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Our role in helping people home
In the first of a series of blogs looking at the campaign to support NHS staff reduce long hospital stays, called Where best next?, the National Clinical Director Older People and Person Centred Integrated Care discusses caring for someone in hospital with complex needs:
“I’m sure I’ve met you somewhere?..” The lady with her shopping trolley looked at me quizzically as I wrote my assessment in her medical notes.
“We just met a few minutes ago, I’m one of your doctors?” my voice trailed off as she grabbed my ID badge to check my name. “No..no..that’s not it. Any way must go, or I’ll miss my bus and I want to get home”. Off she trundled down the corridor.
I had only minutes before explained to Clara (not her real name) that she was getting over a bad chest infection and, that following prolonged delirium, her vascular dementia, diagnosed two years previously, may have worsened slightly and during recovery she had fallen a few times on the ward getting lost on her way to the toilet.
It now seemed everyone but Clara was worried about her returning home, but I was more worried about her staying in hospital.
Avoiding excessive hospital stays for people like Clara requires a sustained and focused approach on planning for discharge from the outset. For everyone caring for a person with complex needs in hospital this means keeping focused on five things:
- Planning for discharge from the start;
- Involving patients and their families in discharge decisions;
- Establishing systems and processes specifically to support people with complex conditions – such as frailty and dementia – and their families;
- Embedding multidisciplinary care approaches for people at risk of delay;
- Maintaining a supported ‘home first’ mindset.
Clara’s circumstances were complicated but not insurmountable and her risks on leaving hospital had largely been identified by her team and the correctable things managed: pneumonia treated, medicines optimised, shopping trolley provided for stability and confidence following which she had no further falls.
Adopting the five principles for an effective discharge means the team caring for Clara must keep in touch with her daughter to plan ahead and anticipate her care needs as she recovers, with the mindset that she will return home as soon as her condition permits. Gaining access to her home to assess and manage her environmental risks in good time for discharge completes the process. This means proactively working with family, carers, community and social care services well ahead of the discharge date.
Newton Europe in their excellent report Why not home? Why not today? note that a patient delayed in their transfer from hospital is symptomatic of a whole care system not working, not simply the failure of a single organisation or person.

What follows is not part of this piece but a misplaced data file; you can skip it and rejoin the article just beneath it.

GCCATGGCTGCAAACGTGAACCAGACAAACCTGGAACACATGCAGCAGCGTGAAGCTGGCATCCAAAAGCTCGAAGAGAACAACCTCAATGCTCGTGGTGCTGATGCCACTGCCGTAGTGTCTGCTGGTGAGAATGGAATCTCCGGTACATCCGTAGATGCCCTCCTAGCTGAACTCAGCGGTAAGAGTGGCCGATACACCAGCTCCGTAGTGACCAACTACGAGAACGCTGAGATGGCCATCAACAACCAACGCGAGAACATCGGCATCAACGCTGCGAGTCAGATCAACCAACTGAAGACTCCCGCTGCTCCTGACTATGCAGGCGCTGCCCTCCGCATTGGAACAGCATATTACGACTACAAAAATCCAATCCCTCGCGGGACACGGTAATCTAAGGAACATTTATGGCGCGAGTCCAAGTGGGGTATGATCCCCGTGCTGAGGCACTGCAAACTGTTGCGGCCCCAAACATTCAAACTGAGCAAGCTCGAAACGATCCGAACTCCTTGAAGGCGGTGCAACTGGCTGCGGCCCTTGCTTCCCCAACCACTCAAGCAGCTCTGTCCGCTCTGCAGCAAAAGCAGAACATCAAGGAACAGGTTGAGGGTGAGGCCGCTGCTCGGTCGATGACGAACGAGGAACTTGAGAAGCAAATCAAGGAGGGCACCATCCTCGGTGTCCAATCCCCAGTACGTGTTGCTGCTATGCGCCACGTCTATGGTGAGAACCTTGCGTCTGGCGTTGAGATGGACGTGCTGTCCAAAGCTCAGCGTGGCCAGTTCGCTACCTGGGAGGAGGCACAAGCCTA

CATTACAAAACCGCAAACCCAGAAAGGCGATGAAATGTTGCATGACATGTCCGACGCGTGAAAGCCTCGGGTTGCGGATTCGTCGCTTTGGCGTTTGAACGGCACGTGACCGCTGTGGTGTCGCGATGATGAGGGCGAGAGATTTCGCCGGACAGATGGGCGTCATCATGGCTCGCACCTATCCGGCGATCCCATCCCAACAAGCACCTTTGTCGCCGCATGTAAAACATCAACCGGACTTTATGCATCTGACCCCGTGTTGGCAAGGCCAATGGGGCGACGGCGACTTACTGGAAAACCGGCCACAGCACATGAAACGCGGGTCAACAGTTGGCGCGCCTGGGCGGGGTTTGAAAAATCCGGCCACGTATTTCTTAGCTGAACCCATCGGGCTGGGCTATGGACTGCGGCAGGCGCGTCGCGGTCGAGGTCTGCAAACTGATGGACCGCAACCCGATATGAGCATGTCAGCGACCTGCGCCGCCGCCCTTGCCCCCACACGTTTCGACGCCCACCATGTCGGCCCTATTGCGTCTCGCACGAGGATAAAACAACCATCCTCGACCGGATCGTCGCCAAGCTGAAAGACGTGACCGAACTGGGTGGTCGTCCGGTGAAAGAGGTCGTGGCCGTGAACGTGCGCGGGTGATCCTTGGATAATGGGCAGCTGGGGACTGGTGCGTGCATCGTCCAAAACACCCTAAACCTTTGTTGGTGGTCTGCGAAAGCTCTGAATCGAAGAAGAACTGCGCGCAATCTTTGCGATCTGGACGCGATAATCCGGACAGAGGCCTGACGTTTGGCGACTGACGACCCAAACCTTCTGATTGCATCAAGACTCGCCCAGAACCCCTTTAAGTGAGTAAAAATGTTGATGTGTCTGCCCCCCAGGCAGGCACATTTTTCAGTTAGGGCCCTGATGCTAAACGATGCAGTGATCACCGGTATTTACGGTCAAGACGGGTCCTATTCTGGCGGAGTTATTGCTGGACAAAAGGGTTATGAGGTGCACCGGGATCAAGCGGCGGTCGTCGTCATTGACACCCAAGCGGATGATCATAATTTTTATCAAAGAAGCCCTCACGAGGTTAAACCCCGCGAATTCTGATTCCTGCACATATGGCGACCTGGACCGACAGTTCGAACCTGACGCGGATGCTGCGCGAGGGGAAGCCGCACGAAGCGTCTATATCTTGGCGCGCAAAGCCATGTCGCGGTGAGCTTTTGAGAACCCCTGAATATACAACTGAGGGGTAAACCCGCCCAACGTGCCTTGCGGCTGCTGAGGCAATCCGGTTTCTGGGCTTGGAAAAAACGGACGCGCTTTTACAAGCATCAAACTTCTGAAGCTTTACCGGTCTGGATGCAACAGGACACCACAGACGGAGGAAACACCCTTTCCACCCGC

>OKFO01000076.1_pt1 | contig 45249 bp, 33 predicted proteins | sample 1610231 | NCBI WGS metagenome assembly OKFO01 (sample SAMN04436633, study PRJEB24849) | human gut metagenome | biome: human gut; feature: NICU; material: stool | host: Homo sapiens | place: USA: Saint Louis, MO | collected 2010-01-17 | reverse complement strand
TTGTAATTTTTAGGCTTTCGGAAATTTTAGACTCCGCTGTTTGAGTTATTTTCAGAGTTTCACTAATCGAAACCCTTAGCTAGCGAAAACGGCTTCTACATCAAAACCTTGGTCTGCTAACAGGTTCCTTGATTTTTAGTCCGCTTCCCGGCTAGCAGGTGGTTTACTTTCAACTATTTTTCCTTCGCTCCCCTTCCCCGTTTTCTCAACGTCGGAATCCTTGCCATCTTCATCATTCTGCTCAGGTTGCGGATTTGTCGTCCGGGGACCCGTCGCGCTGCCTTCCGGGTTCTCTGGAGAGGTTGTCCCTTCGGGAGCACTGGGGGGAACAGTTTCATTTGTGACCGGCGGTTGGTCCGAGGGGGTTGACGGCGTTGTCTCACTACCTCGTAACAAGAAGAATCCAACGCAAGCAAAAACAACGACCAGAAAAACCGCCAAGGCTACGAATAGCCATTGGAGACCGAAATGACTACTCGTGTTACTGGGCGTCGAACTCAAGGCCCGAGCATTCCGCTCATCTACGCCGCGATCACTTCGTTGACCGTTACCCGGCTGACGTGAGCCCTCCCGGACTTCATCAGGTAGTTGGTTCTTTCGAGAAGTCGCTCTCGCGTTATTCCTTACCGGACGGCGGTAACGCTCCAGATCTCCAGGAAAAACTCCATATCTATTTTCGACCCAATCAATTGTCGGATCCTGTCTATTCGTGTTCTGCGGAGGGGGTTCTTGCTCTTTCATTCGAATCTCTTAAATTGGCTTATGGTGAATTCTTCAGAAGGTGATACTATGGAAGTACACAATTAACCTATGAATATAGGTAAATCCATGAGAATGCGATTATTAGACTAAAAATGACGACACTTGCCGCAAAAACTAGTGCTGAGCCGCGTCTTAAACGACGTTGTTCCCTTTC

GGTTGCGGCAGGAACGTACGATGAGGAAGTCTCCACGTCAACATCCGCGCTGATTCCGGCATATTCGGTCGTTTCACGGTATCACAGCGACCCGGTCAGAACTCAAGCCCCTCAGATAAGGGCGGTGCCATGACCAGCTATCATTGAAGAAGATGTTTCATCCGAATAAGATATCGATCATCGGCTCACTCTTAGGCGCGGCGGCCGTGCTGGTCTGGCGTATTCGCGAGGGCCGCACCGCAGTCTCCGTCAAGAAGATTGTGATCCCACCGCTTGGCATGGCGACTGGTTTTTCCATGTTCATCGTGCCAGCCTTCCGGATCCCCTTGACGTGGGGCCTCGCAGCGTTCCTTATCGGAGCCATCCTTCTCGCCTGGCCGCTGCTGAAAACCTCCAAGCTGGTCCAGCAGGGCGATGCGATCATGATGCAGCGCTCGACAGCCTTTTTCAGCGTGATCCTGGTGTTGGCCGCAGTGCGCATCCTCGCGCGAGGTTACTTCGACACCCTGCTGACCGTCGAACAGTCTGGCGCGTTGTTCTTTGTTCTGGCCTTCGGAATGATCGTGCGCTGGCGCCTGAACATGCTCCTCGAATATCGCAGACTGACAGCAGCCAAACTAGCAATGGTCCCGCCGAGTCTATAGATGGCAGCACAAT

The ramification is that for people whose hospital care is complete and their discharge delayed, prevention of delay is achievable but requires four key ingredients.
Firstly, there must be shared understanding and ownership of the entire patient journey by the people and their organisations responsible for ensuring the person gets what they need. Critical to this is a requirement to measure and identify delays consistently when they occur. You cannot easily improve what you do not measure.
Secondly, system behaviours must be directed towards achieving optimal outcomes for patients, through shared planning, a common mind set, mutual accountability and avoiding poor behaviours-such as moving people around wards for non-clinical reasons in times of system stress, tempting though that may be.
Thirdly, discharging a patient requires multiple decisions to be made. Rather like a pre-flight checklist these are all critical to success, so throughout the care journey decisions must be consistent, reasoned and their impact across the pathway understood to ensure poor decisions are avoided and there is positive deviance towards making the right decisions all the time. For a successful care system, embedded processes are vital.
Finally, none of this will work without system level leadership to create the right support for everyone to do the right thing. This is arguably the most important and most difficult thing to get right.
Those in the front line of health and care services must be supported to develop risk appetite through shared accountability. This means paying close attention to a patient’s choices and preferences and working with families and carers to solve problems.
To help with this the NHS Long Term Plan now sets out greater focus on primary and community health services backed by new government investment. The new national Ageing Well programme has been designed to support older people in their communities both to prevent unwarranted admission and to expedite timely discharge from hospital at the conclusion of care.
For Clara, and people like her across the country, these services are designed and funded to work across health and care sectors to ensure that the outcomes of care are optimal wherever possible.
We all have a role to play in making this work by understanding the needs and circumstances of patients, communicating consistently, understanding the impact of our decisions (or indecisions) and always looking for the keys (sometimes literally) to unlock complex problems.
For more background information, see: